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BEAT ATLAS by Bill Morgan
reviewed by Jackson Ellis
09.04.2011

City Lights, 269 pages, paperback, $15.95

In the vein of his prior two Beat Generation guidebooks — The Beat Generation in New York and The Beat Generation in San Francisco — author Bill Morgan takes readers on a tour of the entire United States. While the Beats were largely centered in New York and San Francisco, books such as Jack Kerouac’s On The Road are testament to the fact that the famed group of writers and artists were well-traveled across the whole country.

Beat Atlas: A State by State Guide to the Beat Generation in America is a collection of factoids and anecdotes that serves as both a travel guide and a trip in and of itself for the armchair voyagers. It is incredibly well researched, taking readers to more obvious locations (up Washington’s Sourdough Mountain with Gary Snyder, or to each and every one of Neal Cassady’s boyhood homes in Denver), to otherwise anonymous towns not recorded in any book (such as Dillingham, Alaska, which once hosted a reading by Ken Kesey, or Dickinson, North Dakota, where Kerouac once slept in a broken down bus with a knapsack filled with 15 bologna sandwiches).

Perhaps the most enjoyable aspect of Beat Atlas is that, unlike Morgan’s previous two books, one does not have to live in or visit one of two major cities. Often, one can find a bit of Beat Generation history in their own backyard. Every state is accounted for — and, furthermore, so is just about every poet, artist, or muse ever associated with the group. The icing on the cake is the bevy of photographs spread throughout the book – including shots by Allen Ginsberg, Bob Rosenthal, and more.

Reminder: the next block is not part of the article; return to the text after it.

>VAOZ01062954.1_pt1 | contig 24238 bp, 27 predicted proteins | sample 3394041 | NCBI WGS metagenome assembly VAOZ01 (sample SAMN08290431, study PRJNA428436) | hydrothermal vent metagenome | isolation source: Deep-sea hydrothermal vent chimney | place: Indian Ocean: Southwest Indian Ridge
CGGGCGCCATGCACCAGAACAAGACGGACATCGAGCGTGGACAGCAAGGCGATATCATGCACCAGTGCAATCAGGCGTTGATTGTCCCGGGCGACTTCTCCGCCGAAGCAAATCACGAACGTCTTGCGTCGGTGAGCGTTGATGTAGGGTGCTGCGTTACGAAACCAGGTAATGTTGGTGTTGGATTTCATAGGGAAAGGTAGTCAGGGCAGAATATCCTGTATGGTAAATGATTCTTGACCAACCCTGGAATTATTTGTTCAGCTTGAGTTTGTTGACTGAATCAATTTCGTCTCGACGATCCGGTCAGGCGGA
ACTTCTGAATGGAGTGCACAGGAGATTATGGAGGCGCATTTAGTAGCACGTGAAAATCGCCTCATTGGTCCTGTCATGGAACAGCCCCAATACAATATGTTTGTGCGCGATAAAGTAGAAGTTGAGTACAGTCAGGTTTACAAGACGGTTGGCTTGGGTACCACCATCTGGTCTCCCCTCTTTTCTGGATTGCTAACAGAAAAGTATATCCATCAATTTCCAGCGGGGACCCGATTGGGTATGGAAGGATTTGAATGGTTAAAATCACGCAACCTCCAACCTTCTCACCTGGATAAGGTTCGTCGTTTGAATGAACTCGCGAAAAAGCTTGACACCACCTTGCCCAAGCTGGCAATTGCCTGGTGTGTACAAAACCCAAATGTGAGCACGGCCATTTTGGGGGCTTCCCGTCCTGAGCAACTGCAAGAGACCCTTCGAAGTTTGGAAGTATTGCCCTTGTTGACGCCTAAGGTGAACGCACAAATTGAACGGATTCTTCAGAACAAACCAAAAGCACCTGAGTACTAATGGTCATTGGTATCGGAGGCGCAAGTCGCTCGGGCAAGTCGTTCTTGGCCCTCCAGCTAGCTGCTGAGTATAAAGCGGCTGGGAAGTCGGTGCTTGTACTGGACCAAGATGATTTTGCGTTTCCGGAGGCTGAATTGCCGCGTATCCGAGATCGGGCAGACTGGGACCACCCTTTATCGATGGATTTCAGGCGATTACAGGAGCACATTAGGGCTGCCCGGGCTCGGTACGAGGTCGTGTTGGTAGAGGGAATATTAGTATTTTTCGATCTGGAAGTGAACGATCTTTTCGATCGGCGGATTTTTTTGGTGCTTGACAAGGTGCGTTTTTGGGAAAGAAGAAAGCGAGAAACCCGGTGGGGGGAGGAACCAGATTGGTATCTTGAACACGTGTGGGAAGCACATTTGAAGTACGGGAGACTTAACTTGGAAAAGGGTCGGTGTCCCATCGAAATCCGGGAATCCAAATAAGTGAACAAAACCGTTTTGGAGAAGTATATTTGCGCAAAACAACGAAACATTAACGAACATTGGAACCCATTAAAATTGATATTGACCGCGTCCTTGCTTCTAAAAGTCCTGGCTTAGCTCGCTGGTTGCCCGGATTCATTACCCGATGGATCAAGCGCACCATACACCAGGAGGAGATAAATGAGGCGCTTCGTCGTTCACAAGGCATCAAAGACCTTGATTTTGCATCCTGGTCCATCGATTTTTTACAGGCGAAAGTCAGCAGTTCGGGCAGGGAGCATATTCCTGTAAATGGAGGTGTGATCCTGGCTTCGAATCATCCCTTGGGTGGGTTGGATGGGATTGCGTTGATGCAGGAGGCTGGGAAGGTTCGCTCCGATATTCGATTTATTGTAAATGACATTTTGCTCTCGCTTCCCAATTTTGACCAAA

Morgan’s San Francisco and New York City tour guides were especially wonderful for people visiting the two cities with a keen interest in digging up the old Beat haunts – Beat Atlas, though, covers so much more ground, and creates widespread intrigue, bringing literary history into the reader’s home state and far beyond.

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